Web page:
As he was drifting off to sleep on a chair in the waiting bay, a man gently tapped his shoulder. “Hi, I’m Doctor Greer.” He updated Jimmy on Mr. Davidson’s condition, and asked him if he knew that Mr. Davidson had a history of drug abuse. Jimmy was shocked to hear this, for as far as he knew, Mr. Davidson was a respectable member of the community, and had been the man at the helm of any anti-drug or anti-teen pregnancy or anti anything else parade that was organized by the Parenthood Association in his neighborhood. The doctor went on to say that the toxicology blood report showed a large amount of crystal meth, muscle relaxant and heroin in his bloodstream. It was a miracle that he was even alive, the doctor said. He recommended that Mr. Davidson stay in the hospital for a few days, and then check himself into a rehab clinic. Jimmy stepped into Mr. Davidson’s recovery room and told him everything that the doctor had recommended. With a head hung in shame, Mr. Davidson agreed to go to rehab, and told Jimmy the whole story that led him to the point where he was found under the pier, his life hanging by a thread.
Mr. Davidson’s wife had left him when he refused to stop taking painkillers for a knee injury he had sustained while working out. It had all started out innocently, and the amazing fact is that his doctor had initially prescribed the painkillers for him. When the knee had healed, Mr. Davidson discovered that he would get splitting headaches and would spend days being restless if he tried to stop taking the pills. He managed to get another prescription and continued taking them.
Soon enough, the splitting headaches and restlessness stopped, and euphoria kicked in. Apparently, taking the painkillers made him feel good and powerful and at peace, so he continued guzzling them down at every opportunity. His wife caught him once gulping down five pills with his morning coffee. “One day those pills are going to get you into trouble!” she had said to him. He didn’t listen.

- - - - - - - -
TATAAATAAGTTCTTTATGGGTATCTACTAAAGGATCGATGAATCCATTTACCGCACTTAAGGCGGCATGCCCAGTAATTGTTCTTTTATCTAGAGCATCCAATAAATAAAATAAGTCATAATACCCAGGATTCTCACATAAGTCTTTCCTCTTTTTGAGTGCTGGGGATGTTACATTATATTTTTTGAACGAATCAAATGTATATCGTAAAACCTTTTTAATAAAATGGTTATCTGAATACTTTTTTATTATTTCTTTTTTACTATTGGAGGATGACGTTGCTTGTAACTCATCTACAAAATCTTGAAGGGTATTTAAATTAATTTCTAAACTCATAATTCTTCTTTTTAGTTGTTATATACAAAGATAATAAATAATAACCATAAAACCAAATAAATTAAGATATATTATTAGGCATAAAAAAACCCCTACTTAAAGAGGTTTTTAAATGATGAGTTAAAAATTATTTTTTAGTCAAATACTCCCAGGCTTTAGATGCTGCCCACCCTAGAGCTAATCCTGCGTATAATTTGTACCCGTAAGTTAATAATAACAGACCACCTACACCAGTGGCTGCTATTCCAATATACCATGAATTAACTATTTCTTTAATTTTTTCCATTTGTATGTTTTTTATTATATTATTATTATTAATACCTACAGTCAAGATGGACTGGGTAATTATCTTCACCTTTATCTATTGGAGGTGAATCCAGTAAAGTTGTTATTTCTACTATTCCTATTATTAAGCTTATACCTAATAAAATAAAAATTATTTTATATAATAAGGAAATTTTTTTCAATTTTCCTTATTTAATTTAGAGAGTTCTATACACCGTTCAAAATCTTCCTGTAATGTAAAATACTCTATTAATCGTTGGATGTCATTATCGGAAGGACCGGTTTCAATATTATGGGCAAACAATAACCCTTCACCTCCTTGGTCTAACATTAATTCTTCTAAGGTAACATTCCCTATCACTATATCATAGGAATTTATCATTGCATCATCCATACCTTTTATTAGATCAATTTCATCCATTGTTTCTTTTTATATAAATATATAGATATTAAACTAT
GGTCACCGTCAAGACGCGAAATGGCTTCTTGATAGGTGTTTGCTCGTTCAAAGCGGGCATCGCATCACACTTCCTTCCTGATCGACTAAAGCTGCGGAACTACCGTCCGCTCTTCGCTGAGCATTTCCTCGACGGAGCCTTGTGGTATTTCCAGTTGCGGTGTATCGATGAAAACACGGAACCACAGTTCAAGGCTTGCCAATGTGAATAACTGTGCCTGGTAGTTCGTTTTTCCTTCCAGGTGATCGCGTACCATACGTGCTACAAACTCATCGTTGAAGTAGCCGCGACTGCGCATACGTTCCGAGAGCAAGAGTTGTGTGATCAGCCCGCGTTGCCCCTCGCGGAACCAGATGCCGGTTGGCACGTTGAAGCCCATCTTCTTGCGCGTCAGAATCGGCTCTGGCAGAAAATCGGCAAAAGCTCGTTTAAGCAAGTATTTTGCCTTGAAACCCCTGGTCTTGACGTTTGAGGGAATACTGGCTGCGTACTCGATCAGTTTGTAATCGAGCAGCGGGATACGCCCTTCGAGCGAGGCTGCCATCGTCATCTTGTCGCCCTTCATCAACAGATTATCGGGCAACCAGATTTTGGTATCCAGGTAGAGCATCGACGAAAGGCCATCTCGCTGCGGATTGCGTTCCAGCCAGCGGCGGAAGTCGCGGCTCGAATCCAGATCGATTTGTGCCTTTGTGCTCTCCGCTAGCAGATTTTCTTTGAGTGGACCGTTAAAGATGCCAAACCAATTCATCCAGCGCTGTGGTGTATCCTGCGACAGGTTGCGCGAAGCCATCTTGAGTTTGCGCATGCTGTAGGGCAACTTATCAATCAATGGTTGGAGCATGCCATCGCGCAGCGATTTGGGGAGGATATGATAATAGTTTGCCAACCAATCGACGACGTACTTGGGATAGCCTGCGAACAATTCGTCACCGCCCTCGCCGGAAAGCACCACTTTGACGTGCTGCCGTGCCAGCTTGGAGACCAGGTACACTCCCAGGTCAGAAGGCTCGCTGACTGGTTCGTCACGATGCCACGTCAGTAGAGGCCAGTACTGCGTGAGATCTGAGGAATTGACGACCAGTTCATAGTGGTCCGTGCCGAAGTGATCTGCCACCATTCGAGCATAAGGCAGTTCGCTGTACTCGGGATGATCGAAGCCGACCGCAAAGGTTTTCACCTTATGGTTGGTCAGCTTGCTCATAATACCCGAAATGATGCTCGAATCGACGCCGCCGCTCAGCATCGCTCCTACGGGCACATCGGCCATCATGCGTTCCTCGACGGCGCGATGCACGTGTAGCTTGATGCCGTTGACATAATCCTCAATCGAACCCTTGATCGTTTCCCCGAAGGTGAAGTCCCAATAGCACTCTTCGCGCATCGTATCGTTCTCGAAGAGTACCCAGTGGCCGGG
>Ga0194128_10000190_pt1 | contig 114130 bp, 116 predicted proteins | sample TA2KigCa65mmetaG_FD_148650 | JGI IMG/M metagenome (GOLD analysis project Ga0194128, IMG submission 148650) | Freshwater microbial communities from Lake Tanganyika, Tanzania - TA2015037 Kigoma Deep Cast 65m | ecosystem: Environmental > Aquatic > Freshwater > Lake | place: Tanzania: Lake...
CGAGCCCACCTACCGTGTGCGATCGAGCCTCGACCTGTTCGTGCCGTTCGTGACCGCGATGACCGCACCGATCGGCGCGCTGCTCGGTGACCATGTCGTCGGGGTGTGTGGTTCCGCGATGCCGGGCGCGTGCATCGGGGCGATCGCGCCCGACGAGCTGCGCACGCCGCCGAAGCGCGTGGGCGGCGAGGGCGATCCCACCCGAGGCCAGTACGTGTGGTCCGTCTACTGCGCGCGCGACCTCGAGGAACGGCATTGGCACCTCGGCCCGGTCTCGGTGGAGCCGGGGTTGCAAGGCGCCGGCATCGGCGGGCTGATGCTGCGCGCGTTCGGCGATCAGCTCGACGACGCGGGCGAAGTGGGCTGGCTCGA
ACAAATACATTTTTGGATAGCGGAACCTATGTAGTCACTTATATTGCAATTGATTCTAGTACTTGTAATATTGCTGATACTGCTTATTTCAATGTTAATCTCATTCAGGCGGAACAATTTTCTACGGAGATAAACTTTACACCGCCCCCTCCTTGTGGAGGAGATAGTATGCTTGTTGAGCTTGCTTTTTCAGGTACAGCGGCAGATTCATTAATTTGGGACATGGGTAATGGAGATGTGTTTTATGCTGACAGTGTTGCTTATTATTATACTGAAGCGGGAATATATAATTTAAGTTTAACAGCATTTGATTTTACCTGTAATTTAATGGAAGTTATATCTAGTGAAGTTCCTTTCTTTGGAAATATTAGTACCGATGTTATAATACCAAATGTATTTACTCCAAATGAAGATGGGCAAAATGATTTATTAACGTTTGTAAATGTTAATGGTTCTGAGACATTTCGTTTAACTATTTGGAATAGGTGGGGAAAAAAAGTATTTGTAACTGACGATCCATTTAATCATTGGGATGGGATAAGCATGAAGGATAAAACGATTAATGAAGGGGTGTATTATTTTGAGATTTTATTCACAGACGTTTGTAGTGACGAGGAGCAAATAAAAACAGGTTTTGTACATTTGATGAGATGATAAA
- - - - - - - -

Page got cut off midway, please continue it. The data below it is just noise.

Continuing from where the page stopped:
Then one day, he woke up and realized that the pills had no effect on him anymore! He frantically called up a doctor friend of his whose license had been revoked for prescribing illegal pills to his patients. The doctor had suggested that for him to get the same effect, he might have to get some crystal meth. He had put him in touch with a “supplier.” He started on crystal the same day, and did a few lines in the restroom at work. He passed out for twenty minutes, but when he came to, he was so high he couldn’t even drive home. He slept at the office. He didn’t want to be seen by his wife and kids like that.
He became more secretive with each passing day, and tried out other different drugs – Quaaludes, heroin and cocaine. Before long, he neglected his wife, children and work. He got fired, and his wife filed for divorce and custody of the children. He lost his house and moved to a motel. He spent all his savings on getting high, and was kicked out of his motel, and ended up on the streets, where he engaged in petty thievery like pick pocketing and con tricks. All this time, it hadn’t really hit him how bad things had become, until he was rescued by Jimmy under the pier with a needle in his arm, and heaven, only a few breaths away.
The few hours he had spent in the hospital made him realize that his life was horribly out-of-control, and that he needed to take some drastic steps to regain control of his life. Jimmy called his ex-wife, who made her way to the hospital in an hour. Together, they decided to enter counseling, and she vowed to help him on his road to recovery.
Jimmy left the hospital in the early morning hours, and as his taxi pulled out of the hospital parking, he realized that sometimes, it only takes one decision to turn everything upside down. Mr. Davidson’s decision to continue taking the pain medication had left him addicted to hard drugs. He realized drug addicts aren’t necessarily people you find on the streets or irresponsible kids that had run away from home. They were people like me and you anyone, and could be found right in our neighborhoods. This gave Jimmy a renewed sense of compassion and realism, and he vowed to keep checking up on Mr. Davidson, and to sign up for the local anti-drug chapter, to provide support for people who needed it.
Who knew an afternoon walk on the pier could uncover so much?